Comcast buys Microsoft’s stake and relaunches the site as

Comcast buys Microsoft’s stake and relaunches the site as

NBC News has announced that it has parted ways with Microsoft on the duo’s joint news site, which now becomes wholly owned by the broadcaster and has been renamed accordingly.

Rumours of the break up first surfaced in March but it has now been made official. The changes are being made after Comcast — the group that runs NBC — bought Microsoft’s 50 percent share of their joint venture that runs the group of sites, which attracts more than 50 million unique visitors, according to comScore.

The partnership had lasted 16 years, during which time the group of sites have become one of the most influential and well known news sources on the Web, but over time the mix got confusing and NBC is aligning its digital stars amidst growing competition from fellow broadcasters and traditional and new media sites.

A banner on the site, which already redirects to, confirms the change:

Commenting on the move, Steve Capus, president of NBC News, told the New York Times that the company will “fully own our digital businesses” and it is set to further develop its digital footprint.

From early next year, will be made into a standalone site to represent the MSNBC cable channel online, in a further step to organise it brand and digital identity.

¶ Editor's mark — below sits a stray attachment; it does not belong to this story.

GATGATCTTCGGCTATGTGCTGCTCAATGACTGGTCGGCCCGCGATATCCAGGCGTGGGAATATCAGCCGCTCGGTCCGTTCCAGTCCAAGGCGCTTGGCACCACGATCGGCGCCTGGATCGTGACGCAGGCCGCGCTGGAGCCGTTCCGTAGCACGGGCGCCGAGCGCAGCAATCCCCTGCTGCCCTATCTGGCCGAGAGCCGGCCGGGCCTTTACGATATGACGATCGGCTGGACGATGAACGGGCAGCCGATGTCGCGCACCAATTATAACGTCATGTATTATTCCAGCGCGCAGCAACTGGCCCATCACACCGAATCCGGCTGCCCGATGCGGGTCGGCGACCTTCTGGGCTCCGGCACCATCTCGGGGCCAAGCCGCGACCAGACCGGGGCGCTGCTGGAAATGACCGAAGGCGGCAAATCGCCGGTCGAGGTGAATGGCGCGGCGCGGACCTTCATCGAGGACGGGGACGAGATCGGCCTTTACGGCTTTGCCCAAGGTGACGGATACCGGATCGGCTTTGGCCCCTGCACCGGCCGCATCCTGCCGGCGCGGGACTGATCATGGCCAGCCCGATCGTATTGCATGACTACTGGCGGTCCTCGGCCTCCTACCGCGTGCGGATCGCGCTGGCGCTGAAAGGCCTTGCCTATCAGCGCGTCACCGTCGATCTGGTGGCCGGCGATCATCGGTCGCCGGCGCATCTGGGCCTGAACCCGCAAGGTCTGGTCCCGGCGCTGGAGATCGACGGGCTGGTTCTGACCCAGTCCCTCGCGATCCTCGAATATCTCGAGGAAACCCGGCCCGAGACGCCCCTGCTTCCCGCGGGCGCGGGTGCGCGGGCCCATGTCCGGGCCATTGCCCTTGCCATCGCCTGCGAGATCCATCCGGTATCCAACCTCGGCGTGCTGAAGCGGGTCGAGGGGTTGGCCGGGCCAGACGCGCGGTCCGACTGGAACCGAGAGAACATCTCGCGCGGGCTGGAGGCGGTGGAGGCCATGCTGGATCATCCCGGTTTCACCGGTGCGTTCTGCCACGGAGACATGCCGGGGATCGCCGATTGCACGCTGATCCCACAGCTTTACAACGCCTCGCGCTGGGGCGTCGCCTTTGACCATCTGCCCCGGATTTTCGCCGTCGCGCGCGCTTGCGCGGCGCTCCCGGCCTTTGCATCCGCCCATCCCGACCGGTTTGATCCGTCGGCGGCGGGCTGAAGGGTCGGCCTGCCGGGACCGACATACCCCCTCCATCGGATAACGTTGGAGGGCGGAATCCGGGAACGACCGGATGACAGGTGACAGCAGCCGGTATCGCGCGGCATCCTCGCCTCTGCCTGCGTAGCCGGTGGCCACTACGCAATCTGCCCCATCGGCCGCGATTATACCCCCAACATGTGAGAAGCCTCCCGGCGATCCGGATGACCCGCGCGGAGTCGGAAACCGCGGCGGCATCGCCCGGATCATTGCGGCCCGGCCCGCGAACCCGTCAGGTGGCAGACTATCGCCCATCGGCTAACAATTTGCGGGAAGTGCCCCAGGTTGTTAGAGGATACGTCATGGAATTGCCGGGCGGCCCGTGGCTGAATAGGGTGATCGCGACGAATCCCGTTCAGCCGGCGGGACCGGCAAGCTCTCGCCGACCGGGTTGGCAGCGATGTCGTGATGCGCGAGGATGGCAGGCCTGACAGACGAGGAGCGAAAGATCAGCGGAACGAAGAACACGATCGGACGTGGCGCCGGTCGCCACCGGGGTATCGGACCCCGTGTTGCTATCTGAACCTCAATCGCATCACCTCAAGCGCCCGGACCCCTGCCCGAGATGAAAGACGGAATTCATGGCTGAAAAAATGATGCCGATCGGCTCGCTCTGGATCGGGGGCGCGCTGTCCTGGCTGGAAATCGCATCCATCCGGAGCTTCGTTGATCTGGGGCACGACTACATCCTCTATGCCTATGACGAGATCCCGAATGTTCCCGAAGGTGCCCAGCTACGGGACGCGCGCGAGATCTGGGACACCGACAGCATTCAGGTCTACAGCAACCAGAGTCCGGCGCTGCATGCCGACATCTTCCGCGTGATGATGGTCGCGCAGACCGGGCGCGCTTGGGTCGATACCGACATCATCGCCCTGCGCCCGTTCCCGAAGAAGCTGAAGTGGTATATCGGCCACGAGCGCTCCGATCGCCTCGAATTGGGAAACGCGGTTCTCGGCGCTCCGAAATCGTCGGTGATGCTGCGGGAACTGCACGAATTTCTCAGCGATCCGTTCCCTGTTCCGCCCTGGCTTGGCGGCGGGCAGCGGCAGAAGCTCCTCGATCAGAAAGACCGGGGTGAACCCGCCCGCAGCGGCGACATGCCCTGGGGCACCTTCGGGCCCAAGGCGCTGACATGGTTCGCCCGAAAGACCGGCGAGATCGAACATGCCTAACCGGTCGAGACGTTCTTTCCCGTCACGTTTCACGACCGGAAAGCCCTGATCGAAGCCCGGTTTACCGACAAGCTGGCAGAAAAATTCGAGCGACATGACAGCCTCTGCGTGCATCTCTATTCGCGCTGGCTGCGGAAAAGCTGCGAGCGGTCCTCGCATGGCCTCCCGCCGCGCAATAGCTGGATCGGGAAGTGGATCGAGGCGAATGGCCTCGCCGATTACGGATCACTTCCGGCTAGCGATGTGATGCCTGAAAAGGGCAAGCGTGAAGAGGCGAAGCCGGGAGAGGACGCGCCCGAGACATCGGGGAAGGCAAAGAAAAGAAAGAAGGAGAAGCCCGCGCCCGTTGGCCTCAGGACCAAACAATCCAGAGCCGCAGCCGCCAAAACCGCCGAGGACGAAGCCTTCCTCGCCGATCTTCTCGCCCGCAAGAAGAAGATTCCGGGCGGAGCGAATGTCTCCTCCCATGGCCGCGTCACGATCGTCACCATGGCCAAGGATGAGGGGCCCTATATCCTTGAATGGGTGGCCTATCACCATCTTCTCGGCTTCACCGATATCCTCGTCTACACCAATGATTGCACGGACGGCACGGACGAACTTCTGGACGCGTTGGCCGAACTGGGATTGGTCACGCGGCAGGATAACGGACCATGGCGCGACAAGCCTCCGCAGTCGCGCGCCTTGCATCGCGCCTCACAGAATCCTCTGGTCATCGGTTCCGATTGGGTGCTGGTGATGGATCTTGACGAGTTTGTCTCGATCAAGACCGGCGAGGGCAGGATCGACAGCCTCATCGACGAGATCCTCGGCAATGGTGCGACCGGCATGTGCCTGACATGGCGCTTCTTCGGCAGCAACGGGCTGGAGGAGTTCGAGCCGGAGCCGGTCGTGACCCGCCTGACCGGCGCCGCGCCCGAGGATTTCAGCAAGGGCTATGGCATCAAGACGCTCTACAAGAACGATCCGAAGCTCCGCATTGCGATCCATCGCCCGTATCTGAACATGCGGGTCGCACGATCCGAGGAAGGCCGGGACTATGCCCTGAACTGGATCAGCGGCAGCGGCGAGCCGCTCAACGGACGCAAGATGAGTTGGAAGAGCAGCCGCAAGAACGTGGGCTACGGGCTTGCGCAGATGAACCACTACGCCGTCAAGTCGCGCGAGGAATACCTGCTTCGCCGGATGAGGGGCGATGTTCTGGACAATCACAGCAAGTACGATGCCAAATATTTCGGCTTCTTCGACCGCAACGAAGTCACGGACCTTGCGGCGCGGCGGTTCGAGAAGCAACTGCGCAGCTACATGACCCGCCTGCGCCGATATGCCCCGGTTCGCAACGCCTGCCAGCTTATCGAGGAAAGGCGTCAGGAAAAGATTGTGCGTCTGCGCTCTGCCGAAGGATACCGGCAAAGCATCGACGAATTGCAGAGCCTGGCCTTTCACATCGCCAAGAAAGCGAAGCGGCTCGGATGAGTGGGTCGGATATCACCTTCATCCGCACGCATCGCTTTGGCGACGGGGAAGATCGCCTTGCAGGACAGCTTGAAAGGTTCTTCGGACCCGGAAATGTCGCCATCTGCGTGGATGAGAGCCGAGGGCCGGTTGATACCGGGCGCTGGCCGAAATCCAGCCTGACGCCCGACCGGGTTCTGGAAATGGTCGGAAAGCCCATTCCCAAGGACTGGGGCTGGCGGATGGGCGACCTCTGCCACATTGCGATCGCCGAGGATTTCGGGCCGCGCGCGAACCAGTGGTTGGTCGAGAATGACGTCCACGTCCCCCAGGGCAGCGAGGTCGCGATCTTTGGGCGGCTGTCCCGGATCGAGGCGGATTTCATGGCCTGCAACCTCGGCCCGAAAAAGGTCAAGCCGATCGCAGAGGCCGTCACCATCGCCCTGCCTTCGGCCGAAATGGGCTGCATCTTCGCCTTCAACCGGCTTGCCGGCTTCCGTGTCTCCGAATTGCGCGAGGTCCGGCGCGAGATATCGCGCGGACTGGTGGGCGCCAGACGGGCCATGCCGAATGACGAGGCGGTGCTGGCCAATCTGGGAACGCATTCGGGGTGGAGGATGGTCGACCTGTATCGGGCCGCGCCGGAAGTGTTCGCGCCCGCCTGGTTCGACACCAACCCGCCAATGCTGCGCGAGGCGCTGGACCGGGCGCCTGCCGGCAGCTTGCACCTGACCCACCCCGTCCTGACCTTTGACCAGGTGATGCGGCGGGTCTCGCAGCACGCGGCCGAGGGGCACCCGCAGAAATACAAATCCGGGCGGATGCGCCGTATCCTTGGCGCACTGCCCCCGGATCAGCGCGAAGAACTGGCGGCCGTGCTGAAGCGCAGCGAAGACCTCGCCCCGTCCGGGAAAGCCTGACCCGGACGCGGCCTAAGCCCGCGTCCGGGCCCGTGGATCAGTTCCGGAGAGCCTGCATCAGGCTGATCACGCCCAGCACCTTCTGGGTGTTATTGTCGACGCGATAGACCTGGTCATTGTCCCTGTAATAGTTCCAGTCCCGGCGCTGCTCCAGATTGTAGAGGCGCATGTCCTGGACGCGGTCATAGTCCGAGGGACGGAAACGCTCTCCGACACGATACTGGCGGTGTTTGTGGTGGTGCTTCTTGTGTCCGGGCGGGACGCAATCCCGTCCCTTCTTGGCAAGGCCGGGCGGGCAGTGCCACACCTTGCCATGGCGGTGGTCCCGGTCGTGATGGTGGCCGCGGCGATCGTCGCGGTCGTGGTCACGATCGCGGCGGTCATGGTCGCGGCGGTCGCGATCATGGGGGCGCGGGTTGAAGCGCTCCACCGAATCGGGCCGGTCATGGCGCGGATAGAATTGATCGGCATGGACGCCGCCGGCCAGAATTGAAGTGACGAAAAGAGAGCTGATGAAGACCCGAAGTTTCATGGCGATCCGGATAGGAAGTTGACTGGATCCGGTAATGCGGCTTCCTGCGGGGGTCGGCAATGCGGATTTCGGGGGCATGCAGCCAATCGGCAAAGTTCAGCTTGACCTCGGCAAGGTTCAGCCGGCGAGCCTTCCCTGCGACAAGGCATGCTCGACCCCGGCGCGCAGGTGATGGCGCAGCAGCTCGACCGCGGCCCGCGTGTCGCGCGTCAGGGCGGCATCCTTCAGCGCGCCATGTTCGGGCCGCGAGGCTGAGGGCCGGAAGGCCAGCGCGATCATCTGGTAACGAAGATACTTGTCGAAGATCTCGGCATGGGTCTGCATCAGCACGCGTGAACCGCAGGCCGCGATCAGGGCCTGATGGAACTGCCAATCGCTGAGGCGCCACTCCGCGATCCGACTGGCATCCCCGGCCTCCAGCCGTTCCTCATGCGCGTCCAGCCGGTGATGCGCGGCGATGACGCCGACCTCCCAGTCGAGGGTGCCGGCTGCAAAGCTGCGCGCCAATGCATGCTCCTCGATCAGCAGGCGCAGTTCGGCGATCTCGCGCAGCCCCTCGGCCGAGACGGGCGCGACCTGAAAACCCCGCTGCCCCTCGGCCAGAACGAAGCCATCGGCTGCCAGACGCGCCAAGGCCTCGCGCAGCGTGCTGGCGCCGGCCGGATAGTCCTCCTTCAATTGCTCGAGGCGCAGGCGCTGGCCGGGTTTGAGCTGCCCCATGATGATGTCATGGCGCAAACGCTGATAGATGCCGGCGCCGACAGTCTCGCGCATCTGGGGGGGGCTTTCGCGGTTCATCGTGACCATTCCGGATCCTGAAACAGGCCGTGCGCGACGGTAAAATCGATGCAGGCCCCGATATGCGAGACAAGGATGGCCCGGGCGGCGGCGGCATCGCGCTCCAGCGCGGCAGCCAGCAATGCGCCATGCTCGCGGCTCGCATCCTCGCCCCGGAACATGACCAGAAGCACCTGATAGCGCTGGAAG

“It’s undeniable how big a part of all of our businesses the digital properties are going to be,” Capus continued.“We think we have a much better opportunity to shape them, and frankly grow the news division over all, if we have direct control over all of it.”

Microsoft is also simplifying its online news presence and we can expect the company to make its own fresh editorial push, as Bob Visse, who is general manager for MSN at Microsoft, outlined to The AP.

“Being limited to content was problematic to us because we couldn’t have the multiple news sources and the multiple perspectives that our users were telling us that they wanted,” he explained.

The deal is undisclosed but knowledgeable sources told the NYT that Microsoft will be compensated with something in the region of $300 million, a share of which is based on past profits.

Image via Flickr / Edgar Zuniga Jr

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